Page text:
Saturday, December 16, 2006

Pipeline: Adhesion Barriers

A modern biomaterial for adhesion prevention.
Dizerega GS, Cortese S, Rodgers KE, Block KM, Falcone SJ, Juarez TG, Berg R.
Department of Obstetrics and Gynecology, Livingston Reproductive Biology Laboratories, Keck-USC School of Medicine, Los Angeles, California. A biomaterial composed of carboxymethylcellulose, poly(ethylene oxide), and calcium can be prepared in a variety of ways to reduce fibrin deposition and adhesion formation. This biomaterial platform can be formulated into a flowable gel with tissue adherence appropriate for use in minimally invasive surgery. The device remains at the site of placement even in gravitationally dependent areas. A peridural formulation was shown in preclinical studies to be safe and effective in reducing adhesions to dura following spinal surgery. A peritoneal formulation used on pelvic organs following peritoneal cavity surgery was also shown to be safe and effective. A clinical feasibility study showed that patients with severe back pain and lower extremity weakness treated with the peridural formulation, applied over their nerve roots following laminectomy or laminotomy, experienced significantly reduced symptoms when compared with surgery-only controls. The peritoneal formulation was shown in two multicenter feasibility studies of women undergoing pelvic surgery to significantly reduce adhesion formation when compared with surgery-only controls. Confirmation of the feasibility studies awaits results from pivotal clinical trials. These formulations were safe, effective, and easy to use. This biomaterial provided a benefit to patients undergoing surgery where postsurgical adhesion formation is a concern. (c) 2006 Wiley Periodicals, Inc. J Biomed Mater Res Part B: Appl Biomater, 2006. PMID: 16969823 [PubMed - as supplied by publisher]

A-part gel-An efficient adhesion prevention barrier.
Weis C, Odermatt EK. B. Braun Aesculap AG & Co. KG, R&D Closure Technologies, Postfach 40, 78501 Tuttlingen, Germany. Two different poly(vinyl alcohol)-based gels (A-Part Gel) were compared and evaluated as possible adhesion prophylaxis gels. The gels were implanted to act as a physical barrier-and thus to prevent adhesions-in a rabbit sidewall model. The absorption time of any adhesion barrier is a critical parameter, since the wounded tissue needs to be covered during the healing process. Crosslinking by freeze-thawing helped to prolong the absorption time of the gels. To better understand the in vivo absorption, the gels were investigated in various physical in vitro methods such as decay measurements and experiments performed in a Soxhlet extraction thimble. The in vivo applicability of the gels by surgeons was judged in squeezing force measurements. The ability to cover the wounded area securely was measured with simple spreading experiments. Both gels could be squeezed out of the syringes easily and showed a homogenous spreading behavior. Comparing the two gels, the results of the in vitro absorption experiments were contradictive. Further, in vivo tests with correlations to the proposed in vitro measurements will reveal the correct interpretation. Nevertheless, the results in a pilot rabbit sidewall model were excellent for both A-Part gels, but only one gel was chosen for extended studies, showing only 20% adhesions when compared with the control group showing 100% strong adhesion formations. These data will be evaluated in other studies, and the use of an A-Part PVA-CMC gel for adhesion prevention has to be supported in clinical studies. (c) 2006 Wiley Periodicals, Inc. J Biomed Mater Res Part B: Appl Biomater, 2006. PMID: 17106894 [PubMed - as supplied by publisher] J Biomed Mater Res B Appl Biomater.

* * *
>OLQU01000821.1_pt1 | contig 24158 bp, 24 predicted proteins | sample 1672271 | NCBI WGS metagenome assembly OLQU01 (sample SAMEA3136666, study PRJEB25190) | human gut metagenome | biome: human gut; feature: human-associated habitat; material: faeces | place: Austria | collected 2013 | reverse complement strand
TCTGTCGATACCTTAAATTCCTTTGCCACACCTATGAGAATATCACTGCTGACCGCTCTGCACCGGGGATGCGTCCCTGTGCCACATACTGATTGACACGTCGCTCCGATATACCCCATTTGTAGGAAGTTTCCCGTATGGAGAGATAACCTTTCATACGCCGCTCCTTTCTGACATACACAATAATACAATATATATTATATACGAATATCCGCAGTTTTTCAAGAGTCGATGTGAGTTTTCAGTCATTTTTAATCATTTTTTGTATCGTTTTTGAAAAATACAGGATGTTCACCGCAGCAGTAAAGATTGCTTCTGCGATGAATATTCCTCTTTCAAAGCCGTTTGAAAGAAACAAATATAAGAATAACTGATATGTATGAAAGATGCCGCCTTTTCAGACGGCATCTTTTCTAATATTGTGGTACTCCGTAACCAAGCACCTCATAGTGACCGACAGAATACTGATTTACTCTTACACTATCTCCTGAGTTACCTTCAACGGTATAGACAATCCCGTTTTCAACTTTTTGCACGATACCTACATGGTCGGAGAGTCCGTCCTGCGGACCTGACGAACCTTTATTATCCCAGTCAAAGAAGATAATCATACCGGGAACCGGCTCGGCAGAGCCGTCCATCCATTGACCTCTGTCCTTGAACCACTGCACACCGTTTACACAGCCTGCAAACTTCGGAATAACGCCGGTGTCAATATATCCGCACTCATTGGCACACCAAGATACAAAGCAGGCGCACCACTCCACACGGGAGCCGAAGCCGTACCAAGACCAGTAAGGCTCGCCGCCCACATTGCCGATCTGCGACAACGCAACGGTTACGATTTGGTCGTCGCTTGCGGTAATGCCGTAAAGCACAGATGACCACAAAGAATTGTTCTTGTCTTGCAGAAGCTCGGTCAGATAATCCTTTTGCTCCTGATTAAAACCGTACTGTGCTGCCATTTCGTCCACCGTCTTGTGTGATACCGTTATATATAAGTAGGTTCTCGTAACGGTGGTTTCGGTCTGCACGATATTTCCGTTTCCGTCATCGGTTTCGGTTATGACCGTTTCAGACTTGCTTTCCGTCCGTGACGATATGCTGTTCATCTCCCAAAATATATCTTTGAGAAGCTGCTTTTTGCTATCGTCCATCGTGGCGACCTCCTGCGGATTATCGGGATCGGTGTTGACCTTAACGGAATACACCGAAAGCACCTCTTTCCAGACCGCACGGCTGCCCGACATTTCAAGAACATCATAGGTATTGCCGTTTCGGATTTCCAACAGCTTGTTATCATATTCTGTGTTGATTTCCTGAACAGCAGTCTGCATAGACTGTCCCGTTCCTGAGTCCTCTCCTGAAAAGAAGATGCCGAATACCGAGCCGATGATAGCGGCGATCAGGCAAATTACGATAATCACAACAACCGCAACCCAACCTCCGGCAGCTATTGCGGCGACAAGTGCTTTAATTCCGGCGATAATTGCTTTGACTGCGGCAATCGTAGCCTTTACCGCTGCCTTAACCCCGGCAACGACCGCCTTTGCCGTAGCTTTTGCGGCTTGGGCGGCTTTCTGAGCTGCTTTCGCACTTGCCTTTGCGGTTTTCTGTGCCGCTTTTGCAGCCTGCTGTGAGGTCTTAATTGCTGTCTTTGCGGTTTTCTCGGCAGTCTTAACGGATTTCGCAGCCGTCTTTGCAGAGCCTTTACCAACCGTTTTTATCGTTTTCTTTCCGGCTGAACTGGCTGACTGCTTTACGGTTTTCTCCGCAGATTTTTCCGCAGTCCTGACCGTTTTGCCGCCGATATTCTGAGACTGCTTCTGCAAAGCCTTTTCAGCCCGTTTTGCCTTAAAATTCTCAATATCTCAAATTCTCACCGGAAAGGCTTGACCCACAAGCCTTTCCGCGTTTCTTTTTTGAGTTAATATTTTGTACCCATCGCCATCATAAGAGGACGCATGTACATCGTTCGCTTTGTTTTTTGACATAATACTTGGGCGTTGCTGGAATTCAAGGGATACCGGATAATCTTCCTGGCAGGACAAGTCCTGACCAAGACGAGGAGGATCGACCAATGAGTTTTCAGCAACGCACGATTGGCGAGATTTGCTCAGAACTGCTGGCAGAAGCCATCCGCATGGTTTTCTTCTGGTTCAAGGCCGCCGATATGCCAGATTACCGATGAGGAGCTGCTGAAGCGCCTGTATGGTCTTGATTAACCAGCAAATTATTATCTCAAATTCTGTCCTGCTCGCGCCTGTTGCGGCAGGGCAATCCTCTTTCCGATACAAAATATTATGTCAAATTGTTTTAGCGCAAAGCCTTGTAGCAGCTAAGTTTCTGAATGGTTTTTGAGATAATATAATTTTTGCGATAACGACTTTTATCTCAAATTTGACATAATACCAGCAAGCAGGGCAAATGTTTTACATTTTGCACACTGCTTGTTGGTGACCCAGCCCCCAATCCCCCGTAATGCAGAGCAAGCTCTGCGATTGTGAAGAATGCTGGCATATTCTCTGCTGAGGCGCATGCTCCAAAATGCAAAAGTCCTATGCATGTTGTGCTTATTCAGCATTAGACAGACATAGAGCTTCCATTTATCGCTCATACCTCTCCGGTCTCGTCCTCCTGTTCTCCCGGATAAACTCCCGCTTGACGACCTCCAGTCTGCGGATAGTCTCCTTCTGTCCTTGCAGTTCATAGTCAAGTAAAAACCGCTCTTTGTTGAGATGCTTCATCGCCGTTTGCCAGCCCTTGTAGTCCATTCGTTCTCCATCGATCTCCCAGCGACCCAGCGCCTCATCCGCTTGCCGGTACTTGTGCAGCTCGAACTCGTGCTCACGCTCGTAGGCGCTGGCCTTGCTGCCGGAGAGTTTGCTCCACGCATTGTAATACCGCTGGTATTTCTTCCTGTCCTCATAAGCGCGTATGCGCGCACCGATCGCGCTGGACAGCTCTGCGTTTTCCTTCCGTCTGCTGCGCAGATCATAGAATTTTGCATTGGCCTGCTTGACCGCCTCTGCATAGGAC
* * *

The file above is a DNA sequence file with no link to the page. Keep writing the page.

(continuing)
Innovative barriers for peritoneal adhesion prevention: liquid or solid? A rat uterine horn model.
Wallwiener M, Brucker S, Hierlemann H, Brochhausen C, Solomayer E, Wallwiener C. Department of Obstetrics and Gynaecology, University of Tuebingen, Tuebingen, Germany. OBJECTIVE: To compare the effects of solid barriers (PDLA membrane and foil, Interceed), innovative barrier solutions (Adept and Hyalobarrier Gel, phospholipid emulsion), and Ringer's lactate solution in preventing postsurgical peritoneal adhesions in the rat. DESIGN: Prospective, randomized experimental study. SETTING: Rat model in an academic research environment. ANIMAL(S): Female, nonpregnant Wistar rats. INTERVENTION(S): Standardized surgical injuries were applied to the parietal and visceral peritoneum and the uterine horns. The barrier agents were applied and the wound was closed. A second-look laparoscopy was performed 31 days after surgery to assess adhesion formation. MAIN OUTCOME MEASURE(S): Severity and extent of adhesion formation assessed using a multidimensional adhesion scoring system. RESULT(S): Significantly fewer postsurgical adhesions were seen after treatment with Adept, Hyalobarrier Gel, Interceed, PDLA membrane, and phospholipid emulsion than after Ringer's lactate solution. Severe, clinically relevant adhesions were not observed after Hyalobarrier Gel and in only one animal after Adept. CONCLUSION(S): Both solid and liquid barriers can prevent adhesions. Hydroflotation formulas, such as Adept and Hyalobarrier Gel, avoid suture-induced adhesions, are easy to use, and their protective effects are evenly distributed. They are suitable for adhesion prevention after multifocal trauma in rats, and require further testing in the everyday clinical situation. PMID: 17008150 [PubMed - indexed for MEDLINE] Fertil Steril.

No comments: